A. Identical or Confusingly Similar

Runway Beauty is the owner of United States registered trade mark number 3,586,631 for RUNWAY MAGAZINE. This mark was filed on July 31, 2008, and registered on March 10, 2009.

The name of the owner of the trade mark (Runway Beauty) differs slightly to the Complainant in these proceedings (Runway Beauty, Inc.), however the Panel accepts that these are in fact the same entities.

The registered trade mark of RUNWAY MAGAZINE is identical to all three disputed domain names (ignoring the TLD suffix).

Accordingly, the first element has been met.

B. Rights or Legitimate Interests

Paragraph 4(c) of the Policy enumerates several ways in which a respondent may demonstrate rights or legitimate interests in the disputed domain name:

“Any of the following circumstances, in particular but without limitation, if found by the Panel to be proved based on its evaluation of all evidence presented, shall demonstrate your rights or legitimate interests to the domain name for purposes of paragraph 4(a)(ii):

(i) before any notice to you of the dispute, your use of, or demonstrable preparations to use, the domain name or a name corresponding to the domain name in connection with a bona fide offering of goods or services; or

(ii) you (as an individual, business, or other organization) have been commonly known by the domain name, even if you have acquired no trademark or service mark rights; or

(iii) you are making a legitimate non-commercial or fair use of the domain name, without intent for commercial gain to misleadingly divert consumers or to tarnish the trademark or service mark at issue.”

To succeed on this element, the Complainant must make out an initial prima facie case that the Respondent lacks rights or legitimate interests in the disputed domain name. If such a prima facie case is made out, the Respondent then has the burden of demonstrating rights or legitimate interests in the domain name.

The Complainant has put forward minimal evidence of the Respondent's lack of rights or legitimate interests. In short, the Complainant contends that the Respondent has been using the disputed domain names for cyber squatting purposes since 1999, with no legal business being operated from the corresponding websites. The Complainant points to the content of the Respondent's websites to try and establish lack of rights or legitimate interests.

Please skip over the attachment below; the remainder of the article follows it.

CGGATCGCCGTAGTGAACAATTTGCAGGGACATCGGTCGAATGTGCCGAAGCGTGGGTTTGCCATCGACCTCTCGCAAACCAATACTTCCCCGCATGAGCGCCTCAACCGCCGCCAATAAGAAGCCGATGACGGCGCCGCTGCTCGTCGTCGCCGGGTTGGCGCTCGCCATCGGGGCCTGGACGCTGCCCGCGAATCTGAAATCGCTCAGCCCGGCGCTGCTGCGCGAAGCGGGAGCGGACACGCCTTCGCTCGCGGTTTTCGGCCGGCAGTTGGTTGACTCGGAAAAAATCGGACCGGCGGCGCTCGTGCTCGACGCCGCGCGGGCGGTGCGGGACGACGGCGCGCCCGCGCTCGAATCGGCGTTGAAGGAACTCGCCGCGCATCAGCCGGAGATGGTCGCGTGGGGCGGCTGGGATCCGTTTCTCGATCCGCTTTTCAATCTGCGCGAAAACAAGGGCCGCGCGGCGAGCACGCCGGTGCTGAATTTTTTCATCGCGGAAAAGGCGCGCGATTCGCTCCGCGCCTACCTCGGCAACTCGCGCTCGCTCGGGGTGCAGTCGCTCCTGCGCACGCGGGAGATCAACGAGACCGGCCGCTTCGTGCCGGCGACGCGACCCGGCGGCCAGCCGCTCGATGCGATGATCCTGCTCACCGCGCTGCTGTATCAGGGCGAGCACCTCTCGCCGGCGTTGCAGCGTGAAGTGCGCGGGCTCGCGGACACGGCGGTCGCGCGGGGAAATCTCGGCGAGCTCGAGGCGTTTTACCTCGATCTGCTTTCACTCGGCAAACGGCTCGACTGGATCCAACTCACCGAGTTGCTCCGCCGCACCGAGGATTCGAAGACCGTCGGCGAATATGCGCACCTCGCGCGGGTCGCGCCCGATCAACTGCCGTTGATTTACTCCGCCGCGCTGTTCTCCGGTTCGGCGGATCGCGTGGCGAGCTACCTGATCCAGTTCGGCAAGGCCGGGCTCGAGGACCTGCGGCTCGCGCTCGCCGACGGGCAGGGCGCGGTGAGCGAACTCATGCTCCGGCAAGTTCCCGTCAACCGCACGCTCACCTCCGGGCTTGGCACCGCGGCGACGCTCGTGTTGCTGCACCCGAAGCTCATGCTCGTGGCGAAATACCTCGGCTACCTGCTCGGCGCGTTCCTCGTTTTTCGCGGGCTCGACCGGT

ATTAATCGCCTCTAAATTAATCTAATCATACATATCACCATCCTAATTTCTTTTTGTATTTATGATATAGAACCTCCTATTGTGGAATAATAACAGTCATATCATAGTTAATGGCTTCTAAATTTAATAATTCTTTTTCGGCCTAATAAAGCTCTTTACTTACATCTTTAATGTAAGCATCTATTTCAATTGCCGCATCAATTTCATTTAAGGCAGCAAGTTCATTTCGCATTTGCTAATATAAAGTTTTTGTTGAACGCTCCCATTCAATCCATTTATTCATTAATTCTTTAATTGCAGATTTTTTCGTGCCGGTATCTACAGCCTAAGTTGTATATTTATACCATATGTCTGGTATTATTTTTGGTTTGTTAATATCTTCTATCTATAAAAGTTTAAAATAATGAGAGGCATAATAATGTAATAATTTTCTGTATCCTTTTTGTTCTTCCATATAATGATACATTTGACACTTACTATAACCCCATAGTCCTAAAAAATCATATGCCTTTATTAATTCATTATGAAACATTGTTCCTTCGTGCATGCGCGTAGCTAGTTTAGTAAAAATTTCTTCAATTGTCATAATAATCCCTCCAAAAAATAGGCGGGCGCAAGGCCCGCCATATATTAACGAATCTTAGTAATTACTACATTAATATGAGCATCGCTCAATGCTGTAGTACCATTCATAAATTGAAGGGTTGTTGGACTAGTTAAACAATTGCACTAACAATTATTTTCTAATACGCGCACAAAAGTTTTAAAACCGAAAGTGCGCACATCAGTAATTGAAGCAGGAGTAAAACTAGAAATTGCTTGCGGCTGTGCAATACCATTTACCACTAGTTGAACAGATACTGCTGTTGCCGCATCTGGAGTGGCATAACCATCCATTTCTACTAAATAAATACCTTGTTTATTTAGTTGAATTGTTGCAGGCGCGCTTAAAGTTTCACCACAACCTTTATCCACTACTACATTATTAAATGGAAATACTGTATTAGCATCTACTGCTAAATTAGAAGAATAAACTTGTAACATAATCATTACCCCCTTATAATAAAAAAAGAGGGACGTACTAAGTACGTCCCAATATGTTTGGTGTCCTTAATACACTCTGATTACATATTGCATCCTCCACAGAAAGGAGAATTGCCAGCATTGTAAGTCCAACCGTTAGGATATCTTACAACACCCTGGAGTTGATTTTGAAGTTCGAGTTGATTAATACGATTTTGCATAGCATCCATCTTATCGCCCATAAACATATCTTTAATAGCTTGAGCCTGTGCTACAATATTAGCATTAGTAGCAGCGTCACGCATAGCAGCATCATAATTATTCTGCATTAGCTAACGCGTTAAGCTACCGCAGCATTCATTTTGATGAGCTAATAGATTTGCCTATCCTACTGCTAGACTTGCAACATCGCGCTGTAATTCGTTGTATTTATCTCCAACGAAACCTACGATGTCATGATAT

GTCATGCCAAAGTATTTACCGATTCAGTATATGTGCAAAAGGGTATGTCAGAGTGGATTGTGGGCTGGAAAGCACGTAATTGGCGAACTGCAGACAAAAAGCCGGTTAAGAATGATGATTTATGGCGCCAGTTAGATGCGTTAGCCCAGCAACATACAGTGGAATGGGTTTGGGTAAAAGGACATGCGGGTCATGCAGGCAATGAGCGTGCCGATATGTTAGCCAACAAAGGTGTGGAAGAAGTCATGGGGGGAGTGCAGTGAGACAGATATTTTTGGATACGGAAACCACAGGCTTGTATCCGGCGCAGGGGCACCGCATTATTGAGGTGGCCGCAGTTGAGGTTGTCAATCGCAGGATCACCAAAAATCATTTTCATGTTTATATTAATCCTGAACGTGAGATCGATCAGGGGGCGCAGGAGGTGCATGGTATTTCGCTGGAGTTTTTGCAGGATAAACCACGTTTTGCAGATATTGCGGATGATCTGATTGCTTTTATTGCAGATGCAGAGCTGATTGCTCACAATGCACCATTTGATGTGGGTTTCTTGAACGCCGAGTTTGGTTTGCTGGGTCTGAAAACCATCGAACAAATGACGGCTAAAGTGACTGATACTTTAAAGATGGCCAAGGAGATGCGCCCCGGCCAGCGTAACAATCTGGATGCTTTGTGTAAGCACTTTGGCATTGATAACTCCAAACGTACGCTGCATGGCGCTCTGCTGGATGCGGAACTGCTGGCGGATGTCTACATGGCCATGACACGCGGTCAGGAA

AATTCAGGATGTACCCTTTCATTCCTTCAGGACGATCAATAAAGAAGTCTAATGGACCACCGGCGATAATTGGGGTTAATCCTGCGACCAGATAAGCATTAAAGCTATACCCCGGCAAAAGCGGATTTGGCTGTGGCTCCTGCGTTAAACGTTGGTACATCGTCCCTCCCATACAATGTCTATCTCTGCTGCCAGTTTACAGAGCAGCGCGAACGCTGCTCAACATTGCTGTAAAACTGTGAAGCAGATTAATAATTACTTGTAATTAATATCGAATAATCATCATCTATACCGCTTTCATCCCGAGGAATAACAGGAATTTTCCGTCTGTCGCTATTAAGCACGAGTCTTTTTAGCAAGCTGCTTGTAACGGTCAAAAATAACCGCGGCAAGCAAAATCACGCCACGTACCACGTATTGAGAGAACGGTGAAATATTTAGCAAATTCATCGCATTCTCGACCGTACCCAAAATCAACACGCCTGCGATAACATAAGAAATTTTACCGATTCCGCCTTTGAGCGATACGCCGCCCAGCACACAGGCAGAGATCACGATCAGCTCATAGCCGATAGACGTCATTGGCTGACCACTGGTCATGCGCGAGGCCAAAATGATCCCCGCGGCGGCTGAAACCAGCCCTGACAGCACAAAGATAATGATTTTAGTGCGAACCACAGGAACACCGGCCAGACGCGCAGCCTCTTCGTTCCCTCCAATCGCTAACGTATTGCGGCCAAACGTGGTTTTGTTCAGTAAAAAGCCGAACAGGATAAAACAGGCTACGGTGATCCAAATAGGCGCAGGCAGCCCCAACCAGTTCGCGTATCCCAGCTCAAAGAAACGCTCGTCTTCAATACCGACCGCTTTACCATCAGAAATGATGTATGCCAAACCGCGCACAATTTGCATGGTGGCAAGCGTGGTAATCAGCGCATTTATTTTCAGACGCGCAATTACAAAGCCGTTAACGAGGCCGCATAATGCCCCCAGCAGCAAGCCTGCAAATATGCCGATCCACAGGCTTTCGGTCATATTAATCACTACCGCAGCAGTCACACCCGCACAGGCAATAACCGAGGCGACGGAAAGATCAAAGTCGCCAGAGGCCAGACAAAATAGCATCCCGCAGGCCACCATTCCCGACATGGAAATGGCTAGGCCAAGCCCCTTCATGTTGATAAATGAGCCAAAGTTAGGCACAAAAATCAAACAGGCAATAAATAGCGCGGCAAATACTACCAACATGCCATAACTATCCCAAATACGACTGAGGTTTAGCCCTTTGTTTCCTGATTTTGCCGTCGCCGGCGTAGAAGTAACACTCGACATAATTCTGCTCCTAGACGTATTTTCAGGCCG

In response, the Respondent contends that it has made use of the disputed domain names (or least planned to) prior to notice of this dispute, and is making a legitimate non-commercial use of the disputed domain names without intent to misleadingly divert consumers or tarnish the Complainant's trade mark.

By the Respondent's own admission, it did not start any business from the disputed domain names until 2008, almost ten years after it first registered the names. The Respondent contends that while it always had plans to develop the websites, he was constrained by personnel resources and skill shortages. The Respondent's plans supposedly involved websites containing information on fashion, but also websites relating to airport runways.

It was also in early to mid 2008 when the parties first made contact, and a dispute arose concerning ownership of the disputed domain names.

Due to the significant amount of time in which the Respondent held the disputed domain names without any development, the timing of the Complainant's filing of the RUNWAY MAGAZINE trade mark application, and the timing of the Respondent's eventual launch of its websites, the Panel infers that the Respondent only began to develop the websites after receiving notice of an impending dispute from the Complainant. On balance, based on the lack of evidence submitted by the Respondent, the Panel does not accept that the Respondent was making a bona fide offering of goods and services in relation to the disputed domain names, prior to being contacted by the Complainant.

Further, the Panel is not entirely satisfied that the Respondent's offering of fashion and beauty news from its websites would constitute a bona fide offering of goods and services. The articles currently offered on the Respondent's website appear very similar in nature to articles that would commonly be found in a fashion magazine such as Runway Magazine. As this content was launched around the same time as the dispute arose, it is difficult for the Panel to believe that the similarity of content is coincidental. However, as it is not necessary to determine this issue, the Panel does not make a conclusive finding on this point.